So yes, code is expensive.  And that quick report you’d like us to knock up?  Maybe it’s not so quick.

To save costs it’s worthwhile looking at RAD (Rapid Application Development) methods, but in that you’ll end up with slower, more bloated code.  However, it can be a perfectly adequate approach and we use it all the time for simple data management back-ends and the like where performance isn’t that critical.  Sometimes we’ll generate 20,000 lines of code from a three hour job… but it gets the job done.  Albeit a little slowly!

Coming Problems with Web Design

In Design, Web Design, Web Development, Wordpress on February 23, 2008 at 2:34 pm

I just read an interesting article in A List Apart about how browsers that are forgiving of bad markup and css are bad for the web.

And I totally get it.

In fact, a failure of how standards apply to web pages is one of the reasons why, until really quite recently, I’d avoided having anything to do with Web Design. I hated it. I hated that even if you structured your code correctly it would look right only in half the browsers you tested in.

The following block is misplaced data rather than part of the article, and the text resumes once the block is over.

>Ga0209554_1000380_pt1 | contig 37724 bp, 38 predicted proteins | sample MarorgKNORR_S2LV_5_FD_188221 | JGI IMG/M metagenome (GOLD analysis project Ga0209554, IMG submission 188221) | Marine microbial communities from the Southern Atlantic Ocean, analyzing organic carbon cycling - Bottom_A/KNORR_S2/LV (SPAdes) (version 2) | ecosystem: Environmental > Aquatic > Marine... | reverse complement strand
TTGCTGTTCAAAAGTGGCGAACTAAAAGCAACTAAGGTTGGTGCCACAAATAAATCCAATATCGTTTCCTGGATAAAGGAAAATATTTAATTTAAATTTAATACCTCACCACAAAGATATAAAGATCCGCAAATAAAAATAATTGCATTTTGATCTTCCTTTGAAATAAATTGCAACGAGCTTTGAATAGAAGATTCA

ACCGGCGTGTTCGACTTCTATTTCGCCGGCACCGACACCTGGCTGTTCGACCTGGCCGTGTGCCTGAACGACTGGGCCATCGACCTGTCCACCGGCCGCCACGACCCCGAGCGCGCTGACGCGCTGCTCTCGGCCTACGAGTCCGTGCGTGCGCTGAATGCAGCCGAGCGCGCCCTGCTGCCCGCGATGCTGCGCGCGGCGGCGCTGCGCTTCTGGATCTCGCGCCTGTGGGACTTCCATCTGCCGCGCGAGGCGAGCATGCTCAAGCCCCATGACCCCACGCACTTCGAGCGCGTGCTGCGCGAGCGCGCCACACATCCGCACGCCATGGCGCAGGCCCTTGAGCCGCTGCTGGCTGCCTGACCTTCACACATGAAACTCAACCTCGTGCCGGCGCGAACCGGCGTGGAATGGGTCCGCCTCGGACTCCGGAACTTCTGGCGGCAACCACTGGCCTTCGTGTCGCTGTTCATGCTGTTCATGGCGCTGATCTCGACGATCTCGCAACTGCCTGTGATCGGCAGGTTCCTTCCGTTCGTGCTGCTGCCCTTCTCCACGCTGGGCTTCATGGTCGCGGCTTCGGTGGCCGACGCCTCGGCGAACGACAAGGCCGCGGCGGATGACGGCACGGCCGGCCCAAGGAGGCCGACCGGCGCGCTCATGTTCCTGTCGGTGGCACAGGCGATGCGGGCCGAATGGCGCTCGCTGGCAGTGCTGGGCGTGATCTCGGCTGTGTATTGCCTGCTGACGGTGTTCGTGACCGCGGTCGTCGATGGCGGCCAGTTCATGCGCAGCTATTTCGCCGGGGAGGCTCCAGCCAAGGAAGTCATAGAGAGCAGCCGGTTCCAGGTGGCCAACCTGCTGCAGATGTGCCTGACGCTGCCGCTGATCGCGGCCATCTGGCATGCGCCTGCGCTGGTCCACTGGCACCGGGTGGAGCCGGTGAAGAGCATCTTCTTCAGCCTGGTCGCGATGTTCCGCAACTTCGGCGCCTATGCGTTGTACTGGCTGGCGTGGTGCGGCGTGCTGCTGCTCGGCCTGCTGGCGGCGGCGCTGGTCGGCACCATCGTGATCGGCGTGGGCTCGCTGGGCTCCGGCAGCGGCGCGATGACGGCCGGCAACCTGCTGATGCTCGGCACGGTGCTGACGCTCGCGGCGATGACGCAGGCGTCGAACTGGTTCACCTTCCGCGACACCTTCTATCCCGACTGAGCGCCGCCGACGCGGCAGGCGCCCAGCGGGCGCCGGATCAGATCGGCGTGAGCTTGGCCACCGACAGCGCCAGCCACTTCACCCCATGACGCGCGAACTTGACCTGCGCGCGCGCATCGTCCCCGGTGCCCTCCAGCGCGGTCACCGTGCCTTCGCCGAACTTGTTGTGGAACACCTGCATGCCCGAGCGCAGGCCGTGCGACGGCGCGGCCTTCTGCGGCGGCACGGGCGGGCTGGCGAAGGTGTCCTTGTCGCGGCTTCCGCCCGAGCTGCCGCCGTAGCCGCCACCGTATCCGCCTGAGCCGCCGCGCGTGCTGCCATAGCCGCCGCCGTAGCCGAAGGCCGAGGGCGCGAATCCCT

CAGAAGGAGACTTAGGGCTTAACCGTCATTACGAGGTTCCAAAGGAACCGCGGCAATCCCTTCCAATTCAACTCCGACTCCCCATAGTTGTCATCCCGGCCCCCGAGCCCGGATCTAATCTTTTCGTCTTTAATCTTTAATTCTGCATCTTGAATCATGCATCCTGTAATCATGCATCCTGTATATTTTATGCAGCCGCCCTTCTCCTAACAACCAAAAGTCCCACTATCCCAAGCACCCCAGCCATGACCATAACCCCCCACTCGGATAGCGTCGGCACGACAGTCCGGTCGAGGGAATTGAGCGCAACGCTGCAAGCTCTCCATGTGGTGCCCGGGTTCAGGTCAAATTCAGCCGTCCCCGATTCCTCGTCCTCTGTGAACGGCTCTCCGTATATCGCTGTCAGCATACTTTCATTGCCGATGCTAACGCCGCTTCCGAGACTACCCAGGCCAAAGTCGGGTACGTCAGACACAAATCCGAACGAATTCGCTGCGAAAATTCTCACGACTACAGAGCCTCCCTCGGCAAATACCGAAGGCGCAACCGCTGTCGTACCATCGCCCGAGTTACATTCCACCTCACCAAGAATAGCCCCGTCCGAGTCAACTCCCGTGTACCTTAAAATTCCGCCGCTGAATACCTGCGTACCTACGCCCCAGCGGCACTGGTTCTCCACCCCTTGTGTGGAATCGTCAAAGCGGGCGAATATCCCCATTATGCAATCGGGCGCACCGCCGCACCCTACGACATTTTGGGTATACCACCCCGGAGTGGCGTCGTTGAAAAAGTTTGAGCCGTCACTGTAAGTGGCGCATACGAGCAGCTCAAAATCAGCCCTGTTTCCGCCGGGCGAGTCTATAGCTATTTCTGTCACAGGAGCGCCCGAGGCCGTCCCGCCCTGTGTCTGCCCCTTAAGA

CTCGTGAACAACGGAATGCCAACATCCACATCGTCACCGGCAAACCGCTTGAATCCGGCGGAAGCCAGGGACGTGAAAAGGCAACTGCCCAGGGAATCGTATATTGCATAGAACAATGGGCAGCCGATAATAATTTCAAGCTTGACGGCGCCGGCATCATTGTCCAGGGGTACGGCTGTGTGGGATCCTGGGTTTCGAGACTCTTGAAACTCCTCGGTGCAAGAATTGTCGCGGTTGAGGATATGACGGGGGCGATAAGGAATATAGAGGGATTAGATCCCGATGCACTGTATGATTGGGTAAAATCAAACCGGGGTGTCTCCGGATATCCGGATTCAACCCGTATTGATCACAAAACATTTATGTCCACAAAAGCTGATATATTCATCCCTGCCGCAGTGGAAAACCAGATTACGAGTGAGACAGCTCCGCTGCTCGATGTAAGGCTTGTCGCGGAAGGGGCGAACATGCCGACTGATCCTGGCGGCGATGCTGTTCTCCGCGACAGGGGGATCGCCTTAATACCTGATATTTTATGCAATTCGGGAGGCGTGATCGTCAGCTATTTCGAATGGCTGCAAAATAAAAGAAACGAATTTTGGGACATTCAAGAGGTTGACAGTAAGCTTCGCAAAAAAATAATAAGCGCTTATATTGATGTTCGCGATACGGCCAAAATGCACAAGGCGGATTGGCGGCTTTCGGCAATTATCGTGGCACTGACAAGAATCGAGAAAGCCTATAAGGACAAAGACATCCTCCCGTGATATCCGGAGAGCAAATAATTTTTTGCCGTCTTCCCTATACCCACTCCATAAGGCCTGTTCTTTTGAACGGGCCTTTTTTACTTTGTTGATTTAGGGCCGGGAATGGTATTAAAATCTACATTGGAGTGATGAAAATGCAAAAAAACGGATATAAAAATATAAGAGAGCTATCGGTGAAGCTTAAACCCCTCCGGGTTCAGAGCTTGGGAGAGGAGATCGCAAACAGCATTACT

Well, this is going to change over the coming five years. Standards will become far more important, and odd hacks will slowly fade into the background. Browsers, my friends, are going to have to become a whole lot less forgiving.

And there lies the rub – with tougher browsers, building websites will become a lot harder for non-technical types. In fact, it could become near impossible. On the upside, tools like WordPress will be able to offer more choices to the user because the code will know that what it outputs to the browser will work.

So the internet’s going to get a lot better in the coming years… but if you’re not prepared to work hard at it then becoming a web developer or designer is going to become far tougher.

Safer Passwords & Using PasswordMaker

In Web Development on February 7, 2008 at 5:53 pm

You may find passwords to be an unecessary chore. But they’re important. However, inventing strong passwords is difficult… and they’re hard to remember.

So you need to be able to generate passwords on the go.